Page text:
When children concentrate on their horrible luck to have such a mean, unfair mom or dad, they miss out on an opportunity to build insight, empathy, and problem-solving skills. Putting them in time-out deprives them of an opportunity to build skills that other types of discipline could focus on. Setting clear limits while emphasizing collaboration, conversation, and respect gives kids a chance to practice being active, empathic decision makers who are empowered to figure things out on their own.

Next time the need for discipline arises, parents might consider a “time-in”: forging a loving connection, such as sitting with the child and talking or comforting. Some time to calm down can be extremely valuable for children, teaching them how to pause and reflect on their behavior. Especially for younger children, such reflection is created in relationship, not in isolation. And all of this will make parenting a whole lot more effective and rewarding in the long run.

This article is by Daniel J. Siegel and Tina Payne Brysone.

The above article was selected by Bibi Shah, Developmental Psychologist at TDCC. Here she shares some views and provides her top five STOP & THINK tips.

As parents it’s easy to lose sight of what purpose discipline serves when it comes to child development. We want our children to learn rules, right from wrong and to respect and care for others. In trying to instill these values, we sometimes forget that discipline is about teaching not punishment. My own experience with time-outs has been, well- no experience at all. Even before this study linking time-outs to isolation and rejection- came to light, I was never able to justify how a withdrawal of love technique (time-out) could possibly bring me closer my child. Research has shown that a parenting style that is firm but warm and that uses a relational style of discipline results in children who actually internalize rules better.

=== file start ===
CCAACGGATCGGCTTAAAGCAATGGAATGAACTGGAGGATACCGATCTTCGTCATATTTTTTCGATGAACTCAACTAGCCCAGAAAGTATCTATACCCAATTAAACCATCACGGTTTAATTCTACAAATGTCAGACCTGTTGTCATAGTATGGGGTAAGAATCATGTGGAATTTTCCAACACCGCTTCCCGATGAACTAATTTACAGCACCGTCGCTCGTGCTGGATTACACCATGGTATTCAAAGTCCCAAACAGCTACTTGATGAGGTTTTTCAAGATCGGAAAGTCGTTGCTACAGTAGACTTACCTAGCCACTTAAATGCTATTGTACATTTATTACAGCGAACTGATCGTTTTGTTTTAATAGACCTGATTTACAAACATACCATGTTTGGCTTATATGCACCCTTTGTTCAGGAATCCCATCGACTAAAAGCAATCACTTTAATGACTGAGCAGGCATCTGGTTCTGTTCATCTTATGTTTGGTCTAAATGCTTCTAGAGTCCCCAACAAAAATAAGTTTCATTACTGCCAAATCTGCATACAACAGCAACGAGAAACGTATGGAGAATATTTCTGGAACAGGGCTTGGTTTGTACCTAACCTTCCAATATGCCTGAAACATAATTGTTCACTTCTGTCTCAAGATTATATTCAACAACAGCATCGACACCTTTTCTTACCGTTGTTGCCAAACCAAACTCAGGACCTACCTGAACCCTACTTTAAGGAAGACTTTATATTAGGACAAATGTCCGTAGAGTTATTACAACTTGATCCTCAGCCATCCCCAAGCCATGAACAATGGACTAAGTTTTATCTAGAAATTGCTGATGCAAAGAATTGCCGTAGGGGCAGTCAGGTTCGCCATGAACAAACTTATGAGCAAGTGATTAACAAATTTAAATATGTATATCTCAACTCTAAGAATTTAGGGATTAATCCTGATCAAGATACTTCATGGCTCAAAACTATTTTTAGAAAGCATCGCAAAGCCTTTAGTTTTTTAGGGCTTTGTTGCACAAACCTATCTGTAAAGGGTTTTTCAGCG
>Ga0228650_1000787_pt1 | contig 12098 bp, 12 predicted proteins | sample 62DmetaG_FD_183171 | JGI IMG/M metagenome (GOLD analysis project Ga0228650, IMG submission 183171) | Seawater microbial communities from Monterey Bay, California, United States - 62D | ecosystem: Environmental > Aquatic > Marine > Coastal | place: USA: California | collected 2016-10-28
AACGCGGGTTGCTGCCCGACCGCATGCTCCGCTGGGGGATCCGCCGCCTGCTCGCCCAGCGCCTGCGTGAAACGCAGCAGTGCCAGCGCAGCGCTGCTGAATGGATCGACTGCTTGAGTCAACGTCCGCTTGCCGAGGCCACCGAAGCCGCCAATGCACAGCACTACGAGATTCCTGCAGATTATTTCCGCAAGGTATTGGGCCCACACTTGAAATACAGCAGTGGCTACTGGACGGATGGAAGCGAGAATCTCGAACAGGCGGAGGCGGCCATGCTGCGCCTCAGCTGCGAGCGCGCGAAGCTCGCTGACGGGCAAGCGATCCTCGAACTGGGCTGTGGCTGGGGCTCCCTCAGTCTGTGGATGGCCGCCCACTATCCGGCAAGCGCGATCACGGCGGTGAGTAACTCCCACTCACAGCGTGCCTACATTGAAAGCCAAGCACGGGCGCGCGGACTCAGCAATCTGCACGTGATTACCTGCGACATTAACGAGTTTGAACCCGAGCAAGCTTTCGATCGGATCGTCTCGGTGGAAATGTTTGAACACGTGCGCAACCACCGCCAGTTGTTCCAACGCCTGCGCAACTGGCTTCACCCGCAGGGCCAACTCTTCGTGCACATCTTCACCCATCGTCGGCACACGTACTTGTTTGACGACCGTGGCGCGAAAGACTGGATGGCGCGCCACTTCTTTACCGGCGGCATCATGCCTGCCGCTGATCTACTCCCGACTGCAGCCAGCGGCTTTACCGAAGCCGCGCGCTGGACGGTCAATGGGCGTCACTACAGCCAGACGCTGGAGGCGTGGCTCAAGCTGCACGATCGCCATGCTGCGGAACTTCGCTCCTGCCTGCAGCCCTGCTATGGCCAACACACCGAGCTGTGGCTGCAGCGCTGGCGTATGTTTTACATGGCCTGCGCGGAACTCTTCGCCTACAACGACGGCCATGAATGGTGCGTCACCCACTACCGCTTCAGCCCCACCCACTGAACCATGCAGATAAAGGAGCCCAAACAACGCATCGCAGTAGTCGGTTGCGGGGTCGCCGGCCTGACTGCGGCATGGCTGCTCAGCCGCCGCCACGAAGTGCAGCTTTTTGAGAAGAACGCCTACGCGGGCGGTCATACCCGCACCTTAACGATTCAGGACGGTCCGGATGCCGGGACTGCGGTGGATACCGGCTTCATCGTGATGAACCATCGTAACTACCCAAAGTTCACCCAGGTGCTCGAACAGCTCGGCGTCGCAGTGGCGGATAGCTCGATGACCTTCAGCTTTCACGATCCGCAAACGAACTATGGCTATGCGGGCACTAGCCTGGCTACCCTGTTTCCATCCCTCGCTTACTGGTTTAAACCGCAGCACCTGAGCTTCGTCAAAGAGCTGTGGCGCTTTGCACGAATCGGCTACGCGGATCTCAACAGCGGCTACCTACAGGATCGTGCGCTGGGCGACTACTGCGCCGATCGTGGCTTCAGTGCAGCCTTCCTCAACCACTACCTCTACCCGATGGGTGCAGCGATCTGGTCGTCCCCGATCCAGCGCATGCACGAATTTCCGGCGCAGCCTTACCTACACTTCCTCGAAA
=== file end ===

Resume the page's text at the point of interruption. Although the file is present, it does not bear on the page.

Stop and Think…Before you discipline. 5 tips

  • Is your discipline strategy working? Could it be having any long-term negative effects on your child? Does it make your child even angrier or unsettle them? If so-when you discipline- use consequences instead of time-out.
  • Use a strategy that is more relational: For older children this means having a conversation that discuses emotions and how others feel (how the child’s behavior make others feel) and for younger children, use non-verbal techniques such as holding or sitting together.
  • Nurture your child’s need for belonging and connection. Show them you love them even when they’ve misbehaved and that their behavior does not define them (you dislike the behavior but not them). You are in effect- modeling unconditional love.
  • Share personal experiences and feelings with your child. Tell them that even mommies and daddies get upset, angry or sad and that it’s ok to feel that way. Children pick up on your emotions so stay calm!
  •  Never use any type of discipline that involves power assertion such as yelling, ignoring or hitting. Not only is this ineffective but it can cause long-term emotional problems.